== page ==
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What’s more important: beliefs or actions?

The Apostle Paul declared we are saved by faith, not by works. In the same Bible, the book of James tells us that faith without works is dead. Christians have lived with this tension now for 2,000 years.

What is more important: the things we do, or the things we believe? Should we focus more on what we believe about Jesus (giving assent to doctrines of the church), or on doing the things Jesus taught (being disciples, or followers of Christ).

The great compilation of Jesus’ teaching we call The Sermon on the Mount is all about what we should do, it doesn’t say anything about what we should believe. Jesus taught that ultimately we won’t be judged according to which doctrines we hold, but by how we treat the poor, the hungry, the sick, and the homeless.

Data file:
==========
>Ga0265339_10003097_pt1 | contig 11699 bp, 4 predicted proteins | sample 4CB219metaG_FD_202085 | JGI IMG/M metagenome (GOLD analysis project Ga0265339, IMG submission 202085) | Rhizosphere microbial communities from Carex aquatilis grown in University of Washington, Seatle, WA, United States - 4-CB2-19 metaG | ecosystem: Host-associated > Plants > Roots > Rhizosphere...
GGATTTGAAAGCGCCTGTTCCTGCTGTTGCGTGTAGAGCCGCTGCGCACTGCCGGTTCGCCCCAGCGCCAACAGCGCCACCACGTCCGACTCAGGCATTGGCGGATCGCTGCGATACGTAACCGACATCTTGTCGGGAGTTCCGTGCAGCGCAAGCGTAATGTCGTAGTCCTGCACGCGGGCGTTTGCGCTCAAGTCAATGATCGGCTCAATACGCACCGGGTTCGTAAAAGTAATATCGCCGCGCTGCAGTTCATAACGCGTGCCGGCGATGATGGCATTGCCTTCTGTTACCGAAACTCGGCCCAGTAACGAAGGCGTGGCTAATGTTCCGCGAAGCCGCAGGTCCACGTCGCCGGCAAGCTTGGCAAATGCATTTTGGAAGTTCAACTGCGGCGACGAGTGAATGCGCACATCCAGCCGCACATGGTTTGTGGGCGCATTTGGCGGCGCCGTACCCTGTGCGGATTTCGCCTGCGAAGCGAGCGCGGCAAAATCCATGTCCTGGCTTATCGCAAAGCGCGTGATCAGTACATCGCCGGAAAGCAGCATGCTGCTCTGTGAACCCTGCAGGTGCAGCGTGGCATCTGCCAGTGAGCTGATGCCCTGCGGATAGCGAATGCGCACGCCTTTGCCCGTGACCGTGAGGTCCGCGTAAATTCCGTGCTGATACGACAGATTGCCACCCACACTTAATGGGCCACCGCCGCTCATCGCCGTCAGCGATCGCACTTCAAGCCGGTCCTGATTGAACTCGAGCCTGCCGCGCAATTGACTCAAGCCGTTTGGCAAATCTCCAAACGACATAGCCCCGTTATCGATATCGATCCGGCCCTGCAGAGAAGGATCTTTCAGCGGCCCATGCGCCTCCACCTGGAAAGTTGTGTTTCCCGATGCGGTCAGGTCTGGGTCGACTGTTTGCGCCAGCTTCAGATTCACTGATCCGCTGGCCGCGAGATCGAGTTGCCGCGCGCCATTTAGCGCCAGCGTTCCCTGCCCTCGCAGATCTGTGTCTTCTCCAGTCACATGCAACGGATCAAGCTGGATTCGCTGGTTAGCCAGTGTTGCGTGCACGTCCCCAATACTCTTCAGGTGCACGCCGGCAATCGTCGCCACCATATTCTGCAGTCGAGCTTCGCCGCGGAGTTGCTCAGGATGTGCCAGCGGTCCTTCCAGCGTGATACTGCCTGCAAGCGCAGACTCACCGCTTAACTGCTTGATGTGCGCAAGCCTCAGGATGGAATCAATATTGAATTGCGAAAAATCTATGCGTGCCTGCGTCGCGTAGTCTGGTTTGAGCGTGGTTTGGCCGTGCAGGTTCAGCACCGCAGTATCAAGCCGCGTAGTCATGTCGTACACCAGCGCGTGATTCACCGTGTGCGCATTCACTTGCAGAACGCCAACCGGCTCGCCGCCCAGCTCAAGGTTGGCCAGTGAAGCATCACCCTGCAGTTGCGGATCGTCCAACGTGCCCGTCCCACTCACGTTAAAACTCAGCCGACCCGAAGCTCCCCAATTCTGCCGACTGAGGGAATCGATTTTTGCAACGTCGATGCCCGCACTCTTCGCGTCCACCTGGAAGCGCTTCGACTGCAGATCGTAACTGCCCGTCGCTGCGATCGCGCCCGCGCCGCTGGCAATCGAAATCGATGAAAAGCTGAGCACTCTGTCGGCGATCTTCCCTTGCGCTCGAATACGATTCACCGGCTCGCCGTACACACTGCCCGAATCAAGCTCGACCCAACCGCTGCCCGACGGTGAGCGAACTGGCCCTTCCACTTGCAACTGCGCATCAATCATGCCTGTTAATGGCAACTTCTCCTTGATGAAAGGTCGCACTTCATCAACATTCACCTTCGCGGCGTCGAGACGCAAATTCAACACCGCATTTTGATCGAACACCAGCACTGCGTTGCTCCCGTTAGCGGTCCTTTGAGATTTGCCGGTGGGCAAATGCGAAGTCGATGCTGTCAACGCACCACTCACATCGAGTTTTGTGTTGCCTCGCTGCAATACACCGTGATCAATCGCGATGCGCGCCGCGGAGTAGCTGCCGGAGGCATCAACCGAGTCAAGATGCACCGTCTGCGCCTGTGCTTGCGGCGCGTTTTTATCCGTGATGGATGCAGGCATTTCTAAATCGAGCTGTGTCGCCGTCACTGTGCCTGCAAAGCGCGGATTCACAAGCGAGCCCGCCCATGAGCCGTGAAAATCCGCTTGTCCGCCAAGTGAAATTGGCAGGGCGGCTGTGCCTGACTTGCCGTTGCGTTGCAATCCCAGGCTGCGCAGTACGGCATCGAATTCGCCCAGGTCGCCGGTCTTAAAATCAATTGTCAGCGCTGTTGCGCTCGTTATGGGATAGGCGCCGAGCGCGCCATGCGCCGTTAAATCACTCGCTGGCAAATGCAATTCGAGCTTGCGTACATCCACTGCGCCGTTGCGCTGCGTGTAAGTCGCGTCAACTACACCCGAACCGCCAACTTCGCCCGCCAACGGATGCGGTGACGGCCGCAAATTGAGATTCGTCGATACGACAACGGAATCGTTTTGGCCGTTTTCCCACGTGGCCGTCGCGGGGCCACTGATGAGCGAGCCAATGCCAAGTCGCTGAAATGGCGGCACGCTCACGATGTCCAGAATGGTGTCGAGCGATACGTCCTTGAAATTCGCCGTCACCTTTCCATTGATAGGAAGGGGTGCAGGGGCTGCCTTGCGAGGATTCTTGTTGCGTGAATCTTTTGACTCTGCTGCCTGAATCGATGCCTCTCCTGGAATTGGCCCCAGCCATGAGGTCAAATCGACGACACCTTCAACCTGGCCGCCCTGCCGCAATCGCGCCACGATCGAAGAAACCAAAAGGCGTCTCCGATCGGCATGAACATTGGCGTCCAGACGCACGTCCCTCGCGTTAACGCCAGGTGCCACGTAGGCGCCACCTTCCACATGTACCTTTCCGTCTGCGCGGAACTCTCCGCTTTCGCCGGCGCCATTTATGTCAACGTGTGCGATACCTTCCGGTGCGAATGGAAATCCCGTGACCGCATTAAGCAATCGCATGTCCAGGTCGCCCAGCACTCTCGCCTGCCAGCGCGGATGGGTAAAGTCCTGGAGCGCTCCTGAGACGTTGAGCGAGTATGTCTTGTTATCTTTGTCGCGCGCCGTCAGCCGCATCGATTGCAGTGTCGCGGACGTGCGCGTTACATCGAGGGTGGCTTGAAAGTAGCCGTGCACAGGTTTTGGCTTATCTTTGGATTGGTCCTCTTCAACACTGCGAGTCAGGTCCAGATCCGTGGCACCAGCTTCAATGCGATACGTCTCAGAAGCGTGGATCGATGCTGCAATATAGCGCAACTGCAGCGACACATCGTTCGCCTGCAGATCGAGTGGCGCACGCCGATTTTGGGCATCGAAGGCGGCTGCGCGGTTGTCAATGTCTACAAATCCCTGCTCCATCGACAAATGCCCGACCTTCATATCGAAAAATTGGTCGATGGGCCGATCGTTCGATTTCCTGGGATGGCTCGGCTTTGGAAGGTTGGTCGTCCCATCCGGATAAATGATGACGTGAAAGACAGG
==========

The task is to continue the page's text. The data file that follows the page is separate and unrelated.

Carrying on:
Beliefs are important when they help us understand who we are and motivate us to do the right things. But how often do we get caught up in arguments over doctrines, using them to divide and separate us? How much more could we accomplish for God’s Kingdom if we put all that time, energy, and passion into actually trying to do the things Jesus taught?

Actions speak louder than words. No matter what we believe, the world around us is attracted or repulsed by the way we act. Are the beliefs we hold leading us to act in ways that are more caring, generous, and compassionate?


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